The campus of Louisiana State University, seeing an influx of World War Two veterans utilizing the benefits of the Servicemen's Readjustment Act of 1944 (commonly known as the GI Bill of Rights), put up war surplus “hutments” just off campus on Nicholson Drive to house married students. Hutments were also installed on campus for faculty housing.

New housing was also going in around the City Park, Erie, and University Lakes. Many of these homes were being built by Standard Oil Company (now ExxonMobil) management and other prominent businessmen.

It is important to know that a number of changes have taken place in Baton Rouge between 1947 and 2012 when the collection was processed. The most import of those changes in relationship to this collection is two-fold: 1) Street numbering changed as density increased, and; 2) Streets changed names and in some cases ceased to exist.

Where possible, image location identifications were created and verified using the following resources:

•    city directories for 1947, 1948, and 1949;
•    a street map published in 1947, and;
•    Google maps.

Given the changes in street numbering and street names, anyone using this collection to identify a site using only its current address may not be able to do so. This is especially true regarding the numbering of the homes along East and South Lake Shore Drives and businesses along Florida Street, Florida Boulevard, Government Street, and other streets and avenues paralleling these main streets.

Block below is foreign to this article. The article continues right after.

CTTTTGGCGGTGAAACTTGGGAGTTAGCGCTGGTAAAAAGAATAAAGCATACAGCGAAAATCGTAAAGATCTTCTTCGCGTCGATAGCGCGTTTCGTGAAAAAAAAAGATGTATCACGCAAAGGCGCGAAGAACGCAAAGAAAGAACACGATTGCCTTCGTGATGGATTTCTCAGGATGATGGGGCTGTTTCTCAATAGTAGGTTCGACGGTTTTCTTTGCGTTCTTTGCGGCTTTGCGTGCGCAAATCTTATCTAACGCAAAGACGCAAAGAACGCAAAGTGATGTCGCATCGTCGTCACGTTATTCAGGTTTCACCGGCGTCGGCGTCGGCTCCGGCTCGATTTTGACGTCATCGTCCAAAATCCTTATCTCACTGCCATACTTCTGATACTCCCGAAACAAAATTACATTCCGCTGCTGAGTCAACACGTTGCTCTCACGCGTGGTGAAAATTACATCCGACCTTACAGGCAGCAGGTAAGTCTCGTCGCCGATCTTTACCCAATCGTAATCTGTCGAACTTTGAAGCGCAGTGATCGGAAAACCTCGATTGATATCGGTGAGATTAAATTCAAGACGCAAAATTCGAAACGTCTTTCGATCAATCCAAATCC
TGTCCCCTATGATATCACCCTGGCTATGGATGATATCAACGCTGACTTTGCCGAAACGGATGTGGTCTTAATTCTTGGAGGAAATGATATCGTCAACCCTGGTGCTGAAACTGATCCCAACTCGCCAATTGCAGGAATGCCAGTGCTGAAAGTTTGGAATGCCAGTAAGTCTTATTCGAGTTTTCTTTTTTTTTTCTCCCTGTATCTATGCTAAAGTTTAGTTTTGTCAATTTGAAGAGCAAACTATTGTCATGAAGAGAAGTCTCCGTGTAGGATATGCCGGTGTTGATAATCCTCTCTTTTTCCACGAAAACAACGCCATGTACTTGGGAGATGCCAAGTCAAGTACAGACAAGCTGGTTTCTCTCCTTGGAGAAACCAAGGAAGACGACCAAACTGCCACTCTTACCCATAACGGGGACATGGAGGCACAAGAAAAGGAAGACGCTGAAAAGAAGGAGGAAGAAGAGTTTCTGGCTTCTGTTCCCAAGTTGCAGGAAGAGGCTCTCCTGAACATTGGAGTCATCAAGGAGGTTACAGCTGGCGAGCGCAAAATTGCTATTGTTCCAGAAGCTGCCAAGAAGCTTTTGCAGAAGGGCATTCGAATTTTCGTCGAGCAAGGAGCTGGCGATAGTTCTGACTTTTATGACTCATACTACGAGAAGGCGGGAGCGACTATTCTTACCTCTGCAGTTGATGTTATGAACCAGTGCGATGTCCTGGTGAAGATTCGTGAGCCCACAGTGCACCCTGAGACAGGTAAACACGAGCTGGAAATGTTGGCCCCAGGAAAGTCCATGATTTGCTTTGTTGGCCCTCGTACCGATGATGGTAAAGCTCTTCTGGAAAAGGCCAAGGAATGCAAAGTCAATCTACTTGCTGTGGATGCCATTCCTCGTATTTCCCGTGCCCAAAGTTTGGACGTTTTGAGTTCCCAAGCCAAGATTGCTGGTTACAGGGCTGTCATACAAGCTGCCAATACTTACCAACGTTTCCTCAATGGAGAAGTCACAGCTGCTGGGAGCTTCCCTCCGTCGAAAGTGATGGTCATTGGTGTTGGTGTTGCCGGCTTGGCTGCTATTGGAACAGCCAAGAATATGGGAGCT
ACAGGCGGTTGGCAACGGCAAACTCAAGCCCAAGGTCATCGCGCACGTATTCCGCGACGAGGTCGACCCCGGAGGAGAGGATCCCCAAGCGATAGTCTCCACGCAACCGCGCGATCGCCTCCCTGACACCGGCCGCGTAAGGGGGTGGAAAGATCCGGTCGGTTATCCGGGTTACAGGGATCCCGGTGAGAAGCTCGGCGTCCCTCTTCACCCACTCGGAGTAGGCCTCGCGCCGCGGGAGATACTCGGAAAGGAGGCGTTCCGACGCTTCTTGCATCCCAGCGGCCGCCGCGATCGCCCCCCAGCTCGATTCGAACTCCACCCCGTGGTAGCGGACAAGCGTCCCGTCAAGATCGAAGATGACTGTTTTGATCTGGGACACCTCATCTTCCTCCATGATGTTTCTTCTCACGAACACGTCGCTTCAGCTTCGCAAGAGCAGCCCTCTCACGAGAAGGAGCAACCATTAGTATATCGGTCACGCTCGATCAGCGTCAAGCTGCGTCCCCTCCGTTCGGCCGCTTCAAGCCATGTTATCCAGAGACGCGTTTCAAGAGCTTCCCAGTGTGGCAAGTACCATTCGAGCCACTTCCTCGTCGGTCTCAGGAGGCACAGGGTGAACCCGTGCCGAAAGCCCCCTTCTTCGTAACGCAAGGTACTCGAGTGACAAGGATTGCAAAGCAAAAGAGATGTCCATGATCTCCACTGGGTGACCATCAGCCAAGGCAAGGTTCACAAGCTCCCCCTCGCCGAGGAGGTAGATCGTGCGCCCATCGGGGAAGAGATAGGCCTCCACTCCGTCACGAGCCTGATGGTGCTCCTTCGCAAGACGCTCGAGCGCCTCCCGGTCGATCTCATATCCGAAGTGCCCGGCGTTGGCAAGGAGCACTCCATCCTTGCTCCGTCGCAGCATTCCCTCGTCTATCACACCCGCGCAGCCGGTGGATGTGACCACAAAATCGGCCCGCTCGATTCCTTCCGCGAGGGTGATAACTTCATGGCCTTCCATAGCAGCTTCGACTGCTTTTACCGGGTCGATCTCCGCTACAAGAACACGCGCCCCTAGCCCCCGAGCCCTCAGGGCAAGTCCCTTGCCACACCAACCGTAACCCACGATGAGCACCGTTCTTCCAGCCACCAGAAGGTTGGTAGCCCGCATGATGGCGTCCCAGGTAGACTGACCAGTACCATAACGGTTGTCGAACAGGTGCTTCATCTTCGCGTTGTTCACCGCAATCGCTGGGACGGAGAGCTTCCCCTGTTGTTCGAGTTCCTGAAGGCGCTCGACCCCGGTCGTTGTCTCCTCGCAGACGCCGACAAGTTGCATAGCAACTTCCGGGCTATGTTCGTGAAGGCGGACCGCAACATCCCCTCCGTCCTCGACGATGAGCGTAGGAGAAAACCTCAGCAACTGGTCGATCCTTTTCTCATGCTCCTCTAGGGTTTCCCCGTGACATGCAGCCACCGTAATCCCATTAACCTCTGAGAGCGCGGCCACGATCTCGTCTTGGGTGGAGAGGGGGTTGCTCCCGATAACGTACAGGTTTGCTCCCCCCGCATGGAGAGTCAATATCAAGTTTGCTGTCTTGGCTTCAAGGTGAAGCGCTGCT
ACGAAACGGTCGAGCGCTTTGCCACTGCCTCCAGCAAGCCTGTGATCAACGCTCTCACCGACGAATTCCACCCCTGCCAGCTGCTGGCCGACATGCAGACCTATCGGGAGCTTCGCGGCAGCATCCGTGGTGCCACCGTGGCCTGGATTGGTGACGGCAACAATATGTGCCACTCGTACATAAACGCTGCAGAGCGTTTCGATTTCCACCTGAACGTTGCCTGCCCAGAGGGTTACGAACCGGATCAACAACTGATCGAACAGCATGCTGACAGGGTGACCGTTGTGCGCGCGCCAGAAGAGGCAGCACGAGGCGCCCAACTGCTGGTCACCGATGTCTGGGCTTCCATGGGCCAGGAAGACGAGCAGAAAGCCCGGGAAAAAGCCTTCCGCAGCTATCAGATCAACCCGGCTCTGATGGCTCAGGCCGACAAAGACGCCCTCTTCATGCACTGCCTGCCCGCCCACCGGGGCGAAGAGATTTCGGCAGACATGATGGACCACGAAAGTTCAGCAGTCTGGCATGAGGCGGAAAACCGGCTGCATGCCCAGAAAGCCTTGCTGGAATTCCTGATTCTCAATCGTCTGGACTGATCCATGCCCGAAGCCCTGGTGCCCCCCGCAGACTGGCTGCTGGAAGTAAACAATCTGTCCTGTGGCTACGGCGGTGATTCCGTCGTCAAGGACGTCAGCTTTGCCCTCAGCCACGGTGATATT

In 1947, North 21st Street between Main Street and Choctaw Street continued as such to Choctaw Street. Today, that portion of North 21st Street between Main Street and Choctaw Street has been renamed as a continuation of Scenic Highway.

Also in 1947, there was as yet no Acadian Thruway. The following streets, from north to south, were incorporated into Acadian Thruway at some point:

•    North 33rd Street from Mohican to Choctaw Drive;
•    North 33rd and 34th Streets between Choctaw Drive and North Street;
•    Kernan and Margaretta Avenues from North Street to North Boulevard;
•    Oakwood Drive from North Boulevard to Government Street;
•    Westmoreland Drive from Government Street to Clay Cut Road, and;
•    Cleon Avenue from Clay Cut Road to Hundred Oaks Avenue.

From Hundred Oaks Avenue south a new road connector was eventually constructed to tie Acadian Thruway into Stanford Avenue.

To find an address currently given as Acadian Thruway will require knowing the cross streets between which the building is located. If the current address is on that section of the Thruway between Hundred Oaks Avenue and Stanford Avenue it will not be in this collection as that section of the Thruway did not exist in 1947.

Copyright is retained by descendants of the creators in accordance with U.S. copyright law. Permission for publication must be obtained from Robert L. Winans, son of Fonville Winans.